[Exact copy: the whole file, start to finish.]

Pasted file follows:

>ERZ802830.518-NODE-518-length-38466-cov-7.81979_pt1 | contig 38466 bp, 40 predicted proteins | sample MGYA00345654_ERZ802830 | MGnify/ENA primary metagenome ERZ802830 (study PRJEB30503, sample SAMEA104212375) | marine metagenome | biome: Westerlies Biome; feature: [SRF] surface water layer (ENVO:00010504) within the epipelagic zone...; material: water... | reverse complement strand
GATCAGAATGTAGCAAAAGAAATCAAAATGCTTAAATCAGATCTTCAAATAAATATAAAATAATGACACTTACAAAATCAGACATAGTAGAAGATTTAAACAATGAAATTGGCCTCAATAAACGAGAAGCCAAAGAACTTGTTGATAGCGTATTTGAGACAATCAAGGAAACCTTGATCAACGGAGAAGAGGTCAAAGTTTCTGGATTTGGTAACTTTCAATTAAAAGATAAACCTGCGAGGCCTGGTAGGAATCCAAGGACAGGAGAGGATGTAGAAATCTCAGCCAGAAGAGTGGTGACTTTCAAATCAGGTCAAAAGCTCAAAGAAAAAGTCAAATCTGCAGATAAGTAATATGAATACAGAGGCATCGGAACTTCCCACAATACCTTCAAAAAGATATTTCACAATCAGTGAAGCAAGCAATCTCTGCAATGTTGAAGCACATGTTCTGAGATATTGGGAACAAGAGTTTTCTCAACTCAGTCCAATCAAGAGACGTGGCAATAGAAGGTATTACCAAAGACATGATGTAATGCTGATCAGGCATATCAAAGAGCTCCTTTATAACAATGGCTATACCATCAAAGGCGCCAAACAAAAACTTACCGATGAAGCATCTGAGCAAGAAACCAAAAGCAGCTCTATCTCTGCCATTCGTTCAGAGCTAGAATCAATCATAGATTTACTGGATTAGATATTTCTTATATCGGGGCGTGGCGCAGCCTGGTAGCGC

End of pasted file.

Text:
>ERZ802830.518-NODE-518-length-38466-cov-7.81979_pt1 | contig 38466 bp, 40 predicted proteins | sample MGYA00345654_ERZ802830 | MGnify/ENA primary metagenome ERZ802830 (study PRJEB30503, sample SAMEA104212375) | marine metagenome | biome: Westerlies Biome; feature: [SRF] surface water layer (ENVO:00010504) within the epipelagic zone...; material: water... | reverse complement strand
GATCAGAATGTAGCAAAAGAAATCAAAATGCTTAAATCAGATCTTCAAATAAATATAAAATAATGACACTTACAAAATCAGACATAGTAGAAGATTTAAACAATGAAATTGGCCTCAATAAACGAGAAGCCAAAGAACTTGTTGATAGCGTATTTGAGACAATCAAGGAAACCTTGATCAACGGAGAAGAGGTCAAAGTTTCTGGATTTGGTAACTTTCAATTAAAAGATAAACCTGCGAGGCCTGGTAGGAATCCAAGGACAGGAGAGGATGTAGAAATCTCAGCCAGAAGAGTGGTGACTTTCAAATCAGGTCAAAAGCTCAAAGAAAAAGTCAAATCTGCAGATAAGTAATATGAATACAGAGGCATCGGAACTTCCCACAATACCTTCAAAAAGATATTTCACAATCAGTGAAGCAAGCAATCTCTGCAATGTTGAAGCACATGTTCTGAGATATTGGGAACAAGAGTTTTCTCAACTCAGTCCAATCAAGAGACGTGGCAATAGAAGGTATTACCAAAGACATGATGTAATGCTGATCAGGCATATCAAAGAGCTCCTTTATAACAATGGCTATACCATCAAAGGCGCCAAACAAAAACTTACCGATGAAGCATCTGAGCAAGAAACCAAAAGCAGCTCTATCTCTGCCATTCGTTCAGAGCTAGAATCAATCATAGATTTACTGGATTAGATATTTCTTATATCGGGGCGTGGCGCAGCCTGGTAGCGC